There are essentially two methods for replacing “oil-derived” diesel fuel in the United States.
The first is to use natural gas in either a compressed form (CNG) or in a liquefied form (LNG).
The second is to convert natural gas to a liquid diesel-type fuel in a process known as gas to liquids (GTL).
The GTL process changes the structure of natural gas so it becomes a new liquid product akin to diesel fuel. LNG is natural gas that has been cooled until it is in a liquid rather than gaseous state.
SASOL recently announced plans to build a GTL plant in Louisiana. The plant would cost around $10 billion and produce 93,000 barrels of diesel fuel each day.
Whether this investment has strategic implications will depend on whether the plant can succeed economically by earning a profit with an acceptable rate of return. SASOL has built a similar plant in Qatar that seems to be an economic success, but the natural gas in Qatar is virtually free. In Qatar, there are very few alternatives for using its huge natural gas reserves, so converting natural gas to diesel fuel is worthwhile at any cost below the market price of oil. (Qatar also has a large LNG capability.)
The cost of natural gas in the U.S. is currently around $4 per million BTU and that will affect the viability of the SASOL plant.
Assuming it is economically viable, it’s still questionable whether GTL would replace the use of “oil-derived” diesel fuel in the U.S. Replacing the 3 million barrels per day of diesel fuel used in the U.S. would require building over 30 GTL pants with an investment of over $300 billion.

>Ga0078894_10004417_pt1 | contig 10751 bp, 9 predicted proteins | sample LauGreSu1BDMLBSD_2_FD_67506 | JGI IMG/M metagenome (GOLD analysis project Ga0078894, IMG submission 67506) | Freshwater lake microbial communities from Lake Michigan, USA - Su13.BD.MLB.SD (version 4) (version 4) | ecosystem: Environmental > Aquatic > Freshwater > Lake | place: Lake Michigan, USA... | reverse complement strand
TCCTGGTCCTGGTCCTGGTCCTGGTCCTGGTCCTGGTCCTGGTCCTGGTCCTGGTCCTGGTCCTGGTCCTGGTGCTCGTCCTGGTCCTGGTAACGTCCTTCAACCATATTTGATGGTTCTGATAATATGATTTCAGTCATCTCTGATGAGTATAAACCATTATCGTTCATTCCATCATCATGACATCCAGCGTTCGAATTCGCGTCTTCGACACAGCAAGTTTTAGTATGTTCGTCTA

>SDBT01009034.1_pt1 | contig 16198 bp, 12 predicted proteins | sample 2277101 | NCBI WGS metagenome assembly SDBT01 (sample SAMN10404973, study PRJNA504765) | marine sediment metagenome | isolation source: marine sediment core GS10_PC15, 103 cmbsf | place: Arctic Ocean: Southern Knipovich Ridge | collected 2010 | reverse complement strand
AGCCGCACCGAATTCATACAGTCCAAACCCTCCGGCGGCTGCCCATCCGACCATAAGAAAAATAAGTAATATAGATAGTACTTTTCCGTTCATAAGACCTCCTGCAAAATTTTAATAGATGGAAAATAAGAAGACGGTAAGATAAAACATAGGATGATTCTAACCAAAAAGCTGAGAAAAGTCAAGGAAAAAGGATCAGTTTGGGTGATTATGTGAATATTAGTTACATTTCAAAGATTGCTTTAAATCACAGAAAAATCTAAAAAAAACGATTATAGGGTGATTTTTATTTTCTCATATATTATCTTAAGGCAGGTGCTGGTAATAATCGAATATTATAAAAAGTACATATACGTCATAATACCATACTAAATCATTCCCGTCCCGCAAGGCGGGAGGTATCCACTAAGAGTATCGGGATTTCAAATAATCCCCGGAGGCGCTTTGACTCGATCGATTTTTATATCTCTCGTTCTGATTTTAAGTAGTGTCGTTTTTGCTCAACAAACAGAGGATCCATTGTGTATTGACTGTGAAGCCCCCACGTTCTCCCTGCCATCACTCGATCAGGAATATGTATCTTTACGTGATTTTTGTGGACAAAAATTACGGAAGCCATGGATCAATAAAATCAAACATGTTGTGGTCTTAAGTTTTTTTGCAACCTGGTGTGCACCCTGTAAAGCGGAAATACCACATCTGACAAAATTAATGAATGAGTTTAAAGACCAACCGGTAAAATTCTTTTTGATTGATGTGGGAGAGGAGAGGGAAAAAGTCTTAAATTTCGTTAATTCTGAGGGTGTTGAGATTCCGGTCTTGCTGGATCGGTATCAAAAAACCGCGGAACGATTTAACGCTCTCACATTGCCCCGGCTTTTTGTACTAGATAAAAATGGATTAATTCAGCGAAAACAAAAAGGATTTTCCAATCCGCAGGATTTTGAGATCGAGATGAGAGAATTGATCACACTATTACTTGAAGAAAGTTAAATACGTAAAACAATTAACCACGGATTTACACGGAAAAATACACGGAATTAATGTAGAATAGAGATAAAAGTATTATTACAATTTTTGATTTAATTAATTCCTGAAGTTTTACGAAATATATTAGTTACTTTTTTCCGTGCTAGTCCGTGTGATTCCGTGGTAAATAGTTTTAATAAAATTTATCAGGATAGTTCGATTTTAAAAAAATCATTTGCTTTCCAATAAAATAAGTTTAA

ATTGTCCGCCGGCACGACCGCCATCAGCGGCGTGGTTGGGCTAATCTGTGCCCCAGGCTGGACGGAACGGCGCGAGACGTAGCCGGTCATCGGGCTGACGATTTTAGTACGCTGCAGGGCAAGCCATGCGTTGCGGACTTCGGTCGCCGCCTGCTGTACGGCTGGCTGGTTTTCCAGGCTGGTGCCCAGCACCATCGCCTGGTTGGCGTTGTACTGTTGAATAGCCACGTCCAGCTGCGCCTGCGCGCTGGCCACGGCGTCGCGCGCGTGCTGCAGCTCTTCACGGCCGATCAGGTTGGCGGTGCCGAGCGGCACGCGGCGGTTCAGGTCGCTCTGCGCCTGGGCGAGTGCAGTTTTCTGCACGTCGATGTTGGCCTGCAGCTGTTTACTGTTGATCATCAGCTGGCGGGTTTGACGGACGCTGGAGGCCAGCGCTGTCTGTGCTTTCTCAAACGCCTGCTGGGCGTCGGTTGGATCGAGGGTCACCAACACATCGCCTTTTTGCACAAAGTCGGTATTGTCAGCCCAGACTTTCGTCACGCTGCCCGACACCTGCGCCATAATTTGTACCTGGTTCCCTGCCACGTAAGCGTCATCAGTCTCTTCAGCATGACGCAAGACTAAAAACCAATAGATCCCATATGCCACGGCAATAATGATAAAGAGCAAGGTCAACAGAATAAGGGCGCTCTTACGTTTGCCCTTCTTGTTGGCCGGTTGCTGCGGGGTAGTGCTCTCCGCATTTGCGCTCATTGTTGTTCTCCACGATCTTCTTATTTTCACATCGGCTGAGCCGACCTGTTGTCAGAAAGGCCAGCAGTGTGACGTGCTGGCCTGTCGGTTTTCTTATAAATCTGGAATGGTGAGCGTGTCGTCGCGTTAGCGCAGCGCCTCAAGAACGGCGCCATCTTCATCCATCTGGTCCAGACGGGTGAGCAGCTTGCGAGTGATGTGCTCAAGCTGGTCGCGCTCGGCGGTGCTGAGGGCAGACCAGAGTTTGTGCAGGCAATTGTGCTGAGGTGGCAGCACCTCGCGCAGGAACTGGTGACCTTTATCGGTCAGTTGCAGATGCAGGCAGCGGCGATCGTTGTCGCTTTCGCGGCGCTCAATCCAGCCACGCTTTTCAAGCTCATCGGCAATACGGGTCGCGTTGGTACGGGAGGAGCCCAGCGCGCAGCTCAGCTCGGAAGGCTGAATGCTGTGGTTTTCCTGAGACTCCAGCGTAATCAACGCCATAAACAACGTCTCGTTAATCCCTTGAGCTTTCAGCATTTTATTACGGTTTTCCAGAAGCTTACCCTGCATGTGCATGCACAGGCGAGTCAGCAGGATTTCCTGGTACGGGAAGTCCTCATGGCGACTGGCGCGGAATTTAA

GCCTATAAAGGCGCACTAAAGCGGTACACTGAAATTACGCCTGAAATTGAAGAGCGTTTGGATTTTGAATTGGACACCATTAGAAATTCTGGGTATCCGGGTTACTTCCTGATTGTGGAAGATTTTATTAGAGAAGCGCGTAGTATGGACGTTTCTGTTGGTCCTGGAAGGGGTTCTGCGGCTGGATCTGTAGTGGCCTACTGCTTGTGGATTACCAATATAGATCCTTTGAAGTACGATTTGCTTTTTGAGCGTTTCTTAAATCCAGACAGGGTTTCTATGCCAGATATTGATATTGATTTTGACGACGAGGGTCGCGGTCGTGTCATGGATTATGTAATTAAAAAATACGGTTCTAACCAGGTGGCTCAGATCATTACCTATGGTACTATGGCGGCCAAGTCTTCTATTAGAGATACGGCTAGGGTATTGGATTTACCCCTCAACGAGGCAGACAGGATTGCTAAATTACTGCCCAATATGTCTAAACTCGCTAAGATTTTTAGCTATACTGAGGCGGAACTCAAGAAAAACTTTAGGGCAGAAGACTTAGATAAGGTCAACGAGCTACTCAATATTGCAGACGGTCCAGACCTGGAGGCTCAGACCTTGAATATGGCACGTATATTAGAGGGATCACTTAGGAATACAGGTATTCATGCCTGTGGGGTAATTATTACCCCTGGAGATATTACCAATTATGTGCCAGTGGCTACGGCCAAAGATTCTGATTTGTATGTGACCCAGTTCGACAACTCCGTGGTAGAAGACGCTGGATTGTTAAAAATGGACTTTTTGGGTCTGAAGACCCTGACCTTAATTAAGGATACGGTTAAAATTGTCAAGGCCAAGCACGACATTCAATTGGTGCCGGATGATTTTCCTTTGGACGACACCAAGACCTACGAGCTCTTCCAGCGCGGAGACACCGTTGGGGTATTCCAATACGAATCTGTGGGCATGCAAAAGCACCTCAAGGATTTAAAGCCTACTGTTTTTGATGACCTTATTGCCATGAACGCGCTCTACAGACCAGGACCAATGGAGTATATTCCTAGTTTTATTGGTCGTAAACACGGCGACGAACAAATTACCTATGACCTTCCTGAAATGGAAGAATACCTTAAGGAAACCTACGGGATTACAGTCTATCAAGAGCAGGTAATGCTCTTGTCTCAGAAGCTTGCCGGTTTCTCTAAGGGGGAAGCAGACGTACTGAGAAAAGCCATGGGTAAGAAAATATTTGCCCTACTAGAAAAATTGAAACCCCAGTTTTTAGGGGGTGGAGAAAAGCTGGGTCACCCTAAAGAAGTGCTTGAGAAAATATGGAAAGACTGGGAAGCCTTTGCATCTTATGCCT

The GTL derived fuel has two important advantages over LNG.
- First, it can utilize the existing infrastructure for transporting and delivering the fuel.
- Second, it doesn’t require modifications to existing diesel engines.
The two disadvantages of LNG are:
- First, LNG requires building new fueling stations with equipment for producing LNG from natural gas.
- Second, existing diesel engines will need to be modified or new engines installed on new trucks.
Earlier articles provide more detailed information on LNG and CNG. See Natural Gas for Transportation Part I
The cost of building LNG stations at 4,000 truck stops around the U.S. would be around $16 billion.
Trucks will incur an additional cost of around $70,000 to enable them to use LNG. The ROI for the added cost is around five years for heavy-duty trucks and around two years for fleets of over 100 vehicles. See Natural Gas for Transportation Part II
The Catch-22 for LNG is that truck owners won’t invest in LNG-capable trucks until there are LNG fueling stations along their truck routes, and station owners are hesitant to build LNG fueling stations until there are trucks available to buy the fuel.
We have two contestants for displacing “oil-derived” diesel fuel in the U.S.
On one hand, there is GTL that requires a very large initial investment but can use the existing infrastructure, while on the other hand, there is LNG that requires a smaller infrastructure investment but higher operating investments, i.e., higher truck costs.
CNG is not part of this competition since it would primarily be used to power light vehicles, i.e., cars and SUVs.
If SASOL goes ahead with its plans to build the GTL plant in Louisiana, the competition will begin. Both GTL and LNG have the potential to reduce oil imports, but these alternatives may not replace diesel fuel derived from oil because of the high investment and other costs of GTL and LNG.
The outcome will be of great interest.